The Ministry of Defence (MoD) has been forced to abandon attempts to block a report by government advisers warning that radioactive contamination of military sites across the UK could pose a risk to public health.
The report was submitted for publication last October by the 18-member Committee on Medical Aspects of Radiation in the Environment (Comare). To the frustration of its authors and the Scottish government, UK ministers have sat on it for the past six months after objections from the MoD.
But after the 75-page report was leaked to the Guardian, a decision was taken in Whitehall on Tuesday to publish it early next week. It will reveal that Comare is concerned about radium contamination from the second world war at Dalgety Bay in Fife and at least 25 other sites across the UK.
The contamination at Dalgety Bay poses “a potential risk to public health”, the report says. It condemns the MoD’s failure to provide a comprehensive list of other potentially contaminated sites as “unacceptable” as it “implies an unknown risk to the general population”.
Because of the “extensive” contamination, parents should be recommended not to allow their children to dig on the beach, the report says. Although it concludes that there is no immediate evidence of increased cancers, it points out that side-effects can take time to appear and recommends a study of cancer rates to be carried out around Dalgety Bay in five or 10 years.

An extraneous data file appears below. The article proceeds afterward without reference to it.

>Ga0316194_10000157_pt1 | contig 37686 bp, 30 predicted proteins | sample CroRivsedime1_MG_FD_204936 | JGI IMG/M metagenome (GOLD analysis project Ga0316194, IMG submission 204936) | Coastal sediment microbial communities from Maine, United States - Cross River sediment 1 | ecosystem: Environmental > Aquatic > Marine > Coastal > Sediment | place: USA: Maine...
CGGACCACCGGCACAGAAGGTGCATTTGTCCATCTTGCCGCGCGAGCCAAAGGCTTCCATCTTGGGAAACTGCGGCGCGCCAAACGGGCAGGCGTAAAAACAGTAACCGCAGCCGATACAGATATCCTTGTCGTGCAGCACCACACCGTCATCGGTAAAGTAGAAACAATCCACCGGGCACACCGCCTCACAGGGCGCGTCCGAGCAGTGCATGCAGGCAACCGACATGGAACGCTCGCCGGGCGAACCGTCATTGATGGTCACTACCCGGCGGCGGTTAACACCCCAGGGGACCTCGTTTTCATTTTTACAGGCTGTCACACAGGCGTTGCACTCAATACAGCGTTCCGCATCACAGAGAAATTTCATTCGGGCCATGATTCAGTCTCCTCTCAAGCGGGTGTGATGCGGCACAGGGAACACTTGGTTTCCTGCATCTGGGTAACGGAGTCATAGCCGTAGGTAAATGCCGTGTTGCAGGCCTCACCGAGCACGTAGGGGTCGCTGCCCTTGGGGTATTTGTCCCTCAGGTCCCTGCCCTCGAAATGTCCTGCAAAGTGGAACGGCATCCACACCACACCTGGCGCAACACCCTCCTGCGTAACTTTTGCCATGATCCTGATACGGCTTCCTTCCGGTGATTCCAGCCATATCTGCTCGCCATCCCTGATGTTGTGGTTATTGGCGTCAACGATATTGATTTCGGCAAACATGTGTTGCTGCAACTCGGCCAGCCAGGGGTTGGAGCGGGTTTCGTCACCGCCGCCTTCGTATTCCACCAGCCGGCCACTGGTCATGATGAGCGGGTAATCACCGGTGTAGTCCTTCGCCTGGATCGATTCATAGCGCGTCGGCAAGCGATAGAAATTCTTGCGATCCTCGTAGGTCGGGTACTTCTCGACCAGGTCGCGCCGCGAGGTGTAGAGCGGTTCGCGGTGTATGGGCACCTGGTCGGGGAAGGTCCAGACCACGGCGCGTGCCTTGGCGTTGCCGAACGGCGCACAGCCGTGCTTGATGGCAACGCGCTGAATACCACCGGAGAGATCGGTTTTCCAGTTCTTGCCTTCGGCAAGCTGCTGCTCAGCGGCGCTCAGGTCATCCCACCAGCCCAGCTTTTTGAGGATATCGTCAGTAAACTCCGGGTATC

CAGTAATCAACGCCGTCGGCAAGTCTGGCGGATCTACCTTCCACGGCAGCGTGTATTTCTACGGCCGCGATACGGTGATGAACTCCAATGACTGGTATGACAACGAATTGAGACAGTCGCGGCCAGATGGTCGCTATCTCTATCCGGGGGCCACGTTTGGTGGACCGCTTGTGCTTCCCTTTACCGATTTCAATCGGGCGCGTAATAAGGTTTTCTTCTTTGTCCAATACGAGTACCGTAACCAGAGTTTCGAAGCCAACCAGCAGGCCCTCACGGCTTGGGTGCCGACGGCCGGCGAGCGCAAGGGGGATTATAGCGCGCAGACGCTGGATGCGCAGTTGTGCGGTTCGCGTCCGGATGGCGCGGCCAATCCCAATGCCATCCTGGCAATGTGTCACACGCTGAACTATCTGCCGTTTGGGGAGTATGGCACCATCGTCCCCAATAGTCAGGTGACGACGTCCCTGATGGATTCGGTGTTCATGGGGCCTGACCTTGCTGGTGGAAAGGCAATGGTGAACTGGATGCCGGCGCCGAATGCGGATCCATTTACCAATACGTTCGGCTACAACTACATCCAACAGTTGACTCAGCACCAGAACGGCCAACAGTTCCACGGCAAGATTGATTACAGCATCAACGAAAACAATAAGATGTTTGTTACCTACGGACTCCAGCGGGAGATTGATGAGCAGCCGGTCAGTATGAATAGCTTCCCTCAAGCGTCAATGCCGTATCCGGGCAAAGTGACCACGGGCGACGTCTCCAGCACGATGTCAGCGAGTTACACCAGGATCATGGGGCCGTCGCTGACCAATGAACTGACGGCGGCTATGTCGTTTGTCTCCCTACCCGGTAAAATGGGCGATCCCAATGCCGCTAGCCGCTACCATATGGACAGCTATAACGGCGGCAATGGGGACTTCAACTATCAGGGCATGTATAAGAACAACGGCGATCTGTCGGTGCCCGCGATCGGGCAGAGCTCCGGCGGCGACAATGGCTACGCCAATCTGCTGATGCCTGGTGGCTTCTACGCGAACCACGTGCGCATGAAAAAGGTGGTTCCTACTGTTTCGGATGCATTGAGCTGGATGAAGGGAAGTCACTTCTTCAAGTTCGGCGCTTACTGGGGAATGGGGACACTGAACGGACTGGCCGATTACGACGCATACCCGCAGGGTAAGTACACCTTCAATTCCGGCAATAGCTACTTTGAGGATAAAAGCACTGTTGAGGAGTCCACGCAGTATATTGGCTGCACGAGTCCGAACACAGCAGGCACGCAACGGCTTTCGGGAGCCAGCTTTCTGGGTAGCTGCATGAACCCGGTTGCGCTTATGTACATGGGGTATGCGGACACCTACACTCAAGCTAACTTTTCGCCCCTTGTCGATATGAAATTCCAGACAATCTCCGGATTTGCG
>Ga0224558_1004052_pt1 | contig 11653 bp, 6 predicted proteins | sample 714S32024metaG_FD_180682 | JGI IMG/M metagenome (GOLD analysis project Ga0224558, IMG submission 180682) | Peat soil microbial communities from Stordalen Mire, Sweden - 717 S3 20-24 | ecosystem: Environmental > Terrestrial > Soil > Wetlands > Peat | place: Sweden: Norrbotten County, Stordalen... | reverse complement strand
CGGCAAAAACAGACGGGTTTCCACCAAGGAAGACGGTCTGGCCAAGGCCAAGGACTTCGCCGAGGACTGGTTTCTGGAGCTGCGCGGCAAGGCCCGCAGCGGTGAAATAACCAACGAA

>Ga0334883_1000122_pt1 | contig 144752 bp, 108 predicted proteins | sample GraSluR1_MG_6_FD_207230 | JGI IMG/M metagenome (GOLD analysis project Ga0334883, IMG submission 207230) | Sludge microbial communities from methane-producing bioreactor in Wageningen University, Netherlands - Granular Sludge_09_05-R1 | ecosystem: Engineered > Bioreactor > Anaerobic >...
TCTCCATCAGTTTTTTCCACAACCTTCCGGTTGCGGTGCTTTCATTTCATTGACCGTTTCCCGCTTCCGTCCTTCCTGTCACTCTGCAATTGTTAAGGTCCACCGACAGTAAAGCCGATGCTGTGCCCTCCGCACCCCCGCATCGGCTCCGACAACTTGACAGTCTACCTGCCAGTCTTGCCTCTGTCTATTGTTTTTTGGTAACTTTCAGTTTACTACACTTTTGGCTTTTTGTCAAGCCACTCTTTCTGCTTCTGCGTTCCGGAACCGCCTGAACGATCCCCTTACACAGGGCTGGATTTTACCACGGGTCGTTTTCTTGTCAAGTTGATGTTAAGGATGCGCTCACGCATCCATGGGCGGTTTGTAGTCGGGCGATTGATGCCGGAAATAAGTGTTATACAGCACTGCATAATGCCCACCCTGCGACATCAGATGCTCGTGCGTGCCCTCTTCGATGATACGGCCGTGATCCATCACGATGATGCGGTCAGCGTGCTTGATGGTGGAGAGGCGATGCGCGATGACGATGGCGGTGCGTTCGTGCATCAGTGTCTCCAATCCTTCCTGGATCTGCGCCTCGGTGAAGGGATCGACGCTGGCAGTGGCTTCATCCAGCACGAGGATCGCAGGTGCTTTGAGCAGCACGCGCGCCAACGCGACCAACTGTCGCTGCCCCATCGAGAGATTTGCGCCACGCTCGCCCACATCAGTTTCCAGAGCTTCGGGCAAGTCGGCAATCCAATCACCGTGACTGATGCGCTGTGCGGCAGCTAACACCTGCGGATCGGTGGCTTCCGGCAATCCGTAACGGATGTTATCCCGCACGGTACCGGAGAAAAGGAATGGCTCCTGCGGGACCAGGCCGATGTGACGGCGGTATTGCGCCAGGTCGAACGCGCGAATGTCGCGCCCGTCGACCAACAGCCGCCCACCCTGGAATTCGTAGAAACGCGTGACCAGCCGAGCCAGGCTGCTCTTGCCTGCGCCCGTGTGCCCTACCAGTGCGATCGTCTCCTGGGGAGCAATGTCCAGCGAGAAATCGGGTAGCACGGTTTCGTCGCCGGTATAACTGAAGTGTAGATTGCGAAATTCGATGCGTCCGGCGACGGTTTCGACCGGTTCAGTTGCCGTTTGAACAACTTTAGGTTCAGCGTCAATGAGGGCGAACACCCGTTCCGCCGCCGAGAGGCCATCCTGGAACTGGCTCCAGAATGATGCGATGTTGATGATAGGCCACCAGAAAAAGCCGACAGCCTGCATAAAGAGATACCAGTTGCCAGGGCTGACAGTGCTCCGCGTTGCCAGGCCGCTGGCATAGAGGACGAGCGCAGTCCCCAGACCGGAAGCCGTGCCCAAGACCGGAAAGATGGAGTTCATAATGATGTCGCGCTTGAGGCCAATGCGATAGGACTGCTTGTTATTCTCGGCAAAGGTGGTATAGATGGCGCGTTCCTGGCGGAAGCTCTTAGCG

Comare’s report recommends that the Scottish government should ensure that Dalgety Bay is cleaned up as soon as is possible. An evaluation of the best means of remediation should be instituted immediately, “considering efficacy, practicability and cost”, it says.
According to the report, disposal of radium – used to paint aircraft dials so that they could be read in the dark – was “very widespread”. It criticises the MoD for only providing a limited list of sites where this could have happened. Though the only site named in the report is Dalgety Bay, 15 have been previously listed by the MoD.